Surveying 144 MBA students from the University of California, Berkeley, researches set out to determine how much graduate students actually know about climate change. The survey meant to serve as a rough measure of the students’ general awareness and knowledge of climate change, for which the shocking results indicated a lack of this knowledge despite high levels of climate activism and passion from the students. The results open up a broad discussion revolving around crucial questions. Could an individual be passionate about climate change, yet not understand some of the most basic aspects of it? Is climate activism sustainable if it is based on ignorance? If well-educated, well-informed graduate students at a top university needed a better grounding on climate, then was there much hope for the general public to drive informed progress on climate change? Could business leaders navigate a world in which passion about the climate was much stronger than an informed understanding of climate change?
This case study discusses Carbon180 and the challenges they face with policymakers and corporations. Early in 2021, under the new administration, growth opportunities for the climate-focused start-up seemed bright. However, the optimism about climate progress was tempered by a sense of realism as to the limits of what could be achieved in Congress and receptiveness of businesses to green policies becoming legally enforceable. Corporations have a lack of traction given the costs associated with addressing climate change and what that says to their institutional investors. While Carbon180’s focus was to develop, socialize, and enact science-driven and justice-oriented policies that would result in millions of tons of CO2 being removed from the atmosphere, the organization feared that without a government agency responsible for oversight, public companies would have a hard time choosing the more expensive option. This leads to discussions regarding how Carbon180 might encourage corporations to “do the right thing”, if government involvement is necessary, and if this is more of a global issue.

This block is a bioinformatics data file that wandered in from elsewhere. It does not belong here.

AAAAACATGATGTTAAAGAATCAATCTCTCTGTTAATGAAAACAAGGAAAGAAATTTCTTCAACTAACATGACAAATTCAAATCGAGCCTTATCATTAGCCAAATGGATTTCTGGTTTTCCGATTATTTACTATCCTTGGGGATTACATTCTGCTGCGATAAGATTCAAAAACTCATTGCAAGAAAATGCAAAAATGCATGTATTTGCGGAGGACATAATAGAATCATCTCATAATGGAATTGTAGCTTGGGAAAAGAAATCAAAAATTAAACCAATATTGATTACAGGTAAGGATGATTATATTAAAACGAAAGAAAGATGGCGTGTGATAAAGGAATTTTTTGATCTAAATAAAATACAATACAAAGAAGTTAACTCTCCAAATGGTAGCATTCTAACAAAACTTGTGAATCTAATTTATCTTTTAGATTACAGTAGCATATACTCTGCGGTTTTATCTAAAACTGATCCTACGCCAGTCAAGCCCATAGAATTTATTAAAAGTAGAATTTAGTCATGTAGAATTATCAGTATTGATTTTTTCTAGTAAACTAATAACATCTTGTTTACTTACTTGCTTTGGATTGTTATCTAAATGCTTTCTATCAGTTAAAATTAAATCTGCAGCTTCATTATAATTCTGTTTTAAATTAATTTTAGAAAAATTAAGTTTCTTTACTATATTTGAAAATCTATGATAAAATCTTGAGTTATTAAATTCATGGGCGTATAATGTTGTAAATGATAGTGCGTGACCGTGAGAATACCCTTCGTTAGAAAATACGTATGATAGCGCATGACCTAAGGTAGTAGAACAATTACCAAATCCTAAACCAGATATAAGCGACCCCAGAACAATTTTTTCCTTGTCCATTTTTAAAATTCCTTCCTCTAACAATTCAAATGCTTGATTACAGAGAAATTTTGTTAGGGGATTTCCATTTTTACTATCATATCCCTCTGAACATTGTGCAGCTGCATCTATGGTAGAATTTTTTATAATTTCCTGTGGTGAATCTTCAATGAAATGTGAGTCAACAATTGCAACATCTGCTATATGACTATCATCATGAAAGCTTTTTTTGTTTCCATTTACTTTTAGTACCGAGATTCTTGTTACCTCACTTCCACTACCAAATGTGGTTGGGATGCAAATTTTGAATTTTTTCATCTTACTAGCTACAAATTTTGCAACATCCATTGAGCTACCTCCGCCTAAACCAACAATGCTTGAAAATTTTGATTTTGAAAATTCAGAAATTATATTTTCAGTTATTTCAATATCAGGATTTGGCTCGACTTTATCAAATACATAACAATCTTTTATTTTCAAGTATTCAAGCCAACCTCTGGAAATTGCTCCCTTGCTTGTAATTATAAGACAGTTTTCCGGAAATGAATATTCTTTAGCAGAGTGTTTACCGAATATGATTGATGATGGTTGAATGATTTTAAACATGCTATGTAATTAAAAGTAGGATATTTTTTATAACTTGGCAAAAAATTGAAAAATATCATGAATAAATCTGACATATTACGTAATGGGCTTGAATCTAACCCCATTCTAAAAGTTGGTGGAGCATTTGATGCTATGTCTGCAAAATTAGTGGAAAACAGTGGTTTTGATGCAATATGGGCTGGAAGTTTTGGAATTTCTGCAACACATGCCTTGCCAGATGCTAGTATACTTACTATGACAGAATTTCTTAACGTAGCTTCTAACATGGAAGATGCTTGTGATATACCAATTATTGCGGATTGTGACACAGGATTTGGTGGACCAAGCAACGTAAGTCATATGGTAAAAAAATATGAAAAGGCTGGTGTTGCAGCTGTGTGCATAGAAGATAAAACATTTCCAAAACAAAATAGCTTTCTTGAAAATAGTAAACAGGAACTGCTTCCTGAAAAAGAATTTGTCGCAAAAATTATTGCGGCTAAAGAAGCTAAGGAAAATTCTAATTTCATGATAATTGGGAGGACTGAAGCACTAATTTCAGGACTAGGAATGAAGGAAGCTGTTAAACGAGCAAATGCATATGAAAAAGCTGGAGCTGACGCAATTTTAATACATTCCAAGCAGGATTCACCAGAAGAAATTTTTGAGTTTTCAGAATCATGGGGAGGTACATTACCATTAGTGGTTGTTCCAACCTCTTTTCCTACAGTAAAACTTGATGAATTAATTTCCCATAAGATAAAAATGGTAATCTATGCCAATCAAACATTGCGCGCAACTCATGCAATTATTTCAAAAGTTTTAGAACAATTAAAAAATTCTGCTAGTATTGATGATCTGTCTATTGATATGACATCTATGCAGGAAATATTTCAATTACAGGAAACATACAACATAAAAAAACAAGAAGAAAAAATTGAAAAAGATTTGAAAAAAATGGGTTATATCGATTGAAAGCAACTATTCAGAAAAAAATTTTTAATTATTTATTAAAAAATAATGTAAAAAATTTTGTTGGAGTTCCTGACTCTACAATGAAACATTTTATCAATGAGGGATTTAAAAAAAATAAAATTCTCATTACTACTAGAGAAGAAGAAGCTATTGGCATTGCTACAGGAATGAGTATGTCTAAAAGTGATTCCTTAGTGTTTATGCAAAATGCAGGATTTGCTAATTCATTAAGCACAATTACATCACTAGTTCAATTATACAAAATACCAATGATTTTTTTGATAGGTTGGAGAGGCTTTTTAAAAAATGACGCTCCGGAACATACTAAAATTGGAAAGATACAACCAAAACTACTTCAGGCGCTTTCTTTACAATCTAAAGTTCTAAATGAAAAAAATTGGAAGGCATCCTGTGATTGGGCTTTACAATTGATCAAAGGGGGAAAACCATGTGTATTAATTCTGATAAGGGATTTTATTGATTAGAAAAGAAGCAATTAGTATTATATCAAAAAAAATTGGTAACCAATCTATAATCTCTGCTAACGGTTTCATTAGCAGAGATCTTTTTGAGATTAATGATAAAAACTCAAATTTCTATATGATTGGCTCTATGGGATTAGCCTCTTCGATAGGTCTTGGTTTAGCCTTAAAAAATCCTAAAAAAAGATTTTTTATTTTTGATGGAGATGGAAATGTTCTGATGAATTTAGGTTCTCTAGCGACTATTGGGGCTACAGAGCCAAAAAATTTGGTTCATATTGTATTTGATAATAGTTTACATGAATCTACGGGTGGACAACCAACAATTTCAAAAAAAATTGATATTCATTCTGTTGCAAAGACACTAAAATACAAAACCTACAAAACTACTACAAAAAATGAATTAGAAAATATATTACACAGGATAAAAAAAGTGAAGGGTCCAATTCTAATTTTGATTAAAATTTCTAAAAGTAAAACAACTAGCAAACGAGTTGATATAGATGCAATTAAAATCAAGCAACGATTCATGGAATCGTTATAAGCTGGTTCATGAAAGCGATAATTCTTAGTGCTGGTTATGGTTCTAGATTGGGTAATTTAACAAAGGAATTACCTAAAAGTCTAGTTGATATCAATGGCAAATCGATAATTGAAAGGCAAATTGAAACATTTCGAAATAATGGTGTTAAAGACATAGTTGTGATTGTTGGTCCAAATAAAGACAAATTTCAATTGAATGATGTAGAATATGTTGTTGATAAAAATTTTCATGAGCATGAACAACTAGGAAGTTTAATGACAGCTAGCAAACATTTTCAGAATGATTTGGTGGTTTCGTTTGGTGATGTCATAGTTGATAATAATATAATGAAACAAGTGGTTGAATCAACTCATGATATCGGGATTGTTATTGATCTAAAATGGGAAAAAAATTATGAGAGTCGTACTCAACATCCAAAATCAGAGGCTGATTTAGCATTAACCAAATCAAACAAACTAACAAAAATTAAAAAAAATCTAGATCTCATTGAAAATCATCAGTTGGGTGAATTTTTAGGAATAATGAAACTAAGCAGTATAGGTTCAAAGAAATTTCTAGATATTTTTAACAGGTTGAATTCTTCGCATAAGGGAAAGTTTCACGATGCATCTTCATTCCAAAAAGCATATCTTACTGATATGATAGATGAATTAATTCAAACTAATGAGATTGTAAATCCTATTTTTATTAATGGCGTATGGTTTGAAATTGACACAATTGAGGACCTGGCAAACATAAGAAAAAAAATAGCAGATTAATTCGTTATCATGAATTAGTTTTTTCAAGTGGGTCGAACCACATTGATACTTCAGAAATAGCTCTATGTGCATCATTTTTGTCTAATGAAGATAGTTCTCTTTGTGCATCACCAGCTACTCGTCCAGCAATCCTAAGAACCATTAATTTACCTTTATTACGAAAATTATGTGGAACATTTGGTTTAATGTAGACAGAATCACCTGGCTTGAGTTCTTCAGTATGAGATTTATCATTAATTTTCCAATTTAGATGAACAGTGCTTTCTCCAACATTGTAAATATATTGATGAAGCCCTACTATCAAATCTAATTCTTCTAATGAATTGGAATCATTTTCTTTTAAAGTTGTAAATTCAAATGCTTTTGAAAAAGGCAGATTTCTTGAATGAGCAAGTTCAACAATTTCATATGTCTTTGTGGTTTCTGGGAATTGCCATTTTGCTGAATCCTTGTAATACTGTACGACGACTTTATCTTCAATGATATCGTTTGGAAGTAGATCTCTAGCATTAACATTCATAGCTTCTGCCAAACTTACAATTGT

This case study revolves around an ethical dilemma for the Church Commissioners for England. In response to being notified of Equilibrium Capital’s intent to invest in the water treatment facility located at the cigarette company’s southeastern US plant, the Church Commissioners crafted a response expressing their concerns. In the letter, they described the present as living between Christ’s time on Earth and his second coming. Although perfection might not be possible currently, striving for it was worthy, which extended to not supporting morally undesirable companies. Upon receiving this response from the Church Commissioners, Equilibrium knew a follow-up response was necessary. Further complicating this situation was the diversity of interpretations held by LPs, many of whom had equally sophisticated ESG and sustainability protocols. The situation opens up a discussion regarding how each party should proceed, what solutions are available, who the stakeholders are, and how each side should come to terms with the possible outcomes.
This case centers on Better Ventures (BV) as it seeks to raise $20 million for its first standalone fund between 2014 and 2016. Encouraged by the economic return and social impact from those early-stage, mission-driven investments, Wes Selke and Rick Moss, co-founders, decided to raise a separate and much larger fund called Better Ventures Fund II (BVFII). This new fund would allow BV to make larger initial investments in its early stage portfolio companies and provide the needed capital to make add-on investments in subsequent financing rounds. The case discusses the challenges of raising capital for this new fund as well as BV’s investment and impact theses, deal sourcing, and post-investment approach. The case eventually explores the next steps for BV, after successfully raising this first-time fund.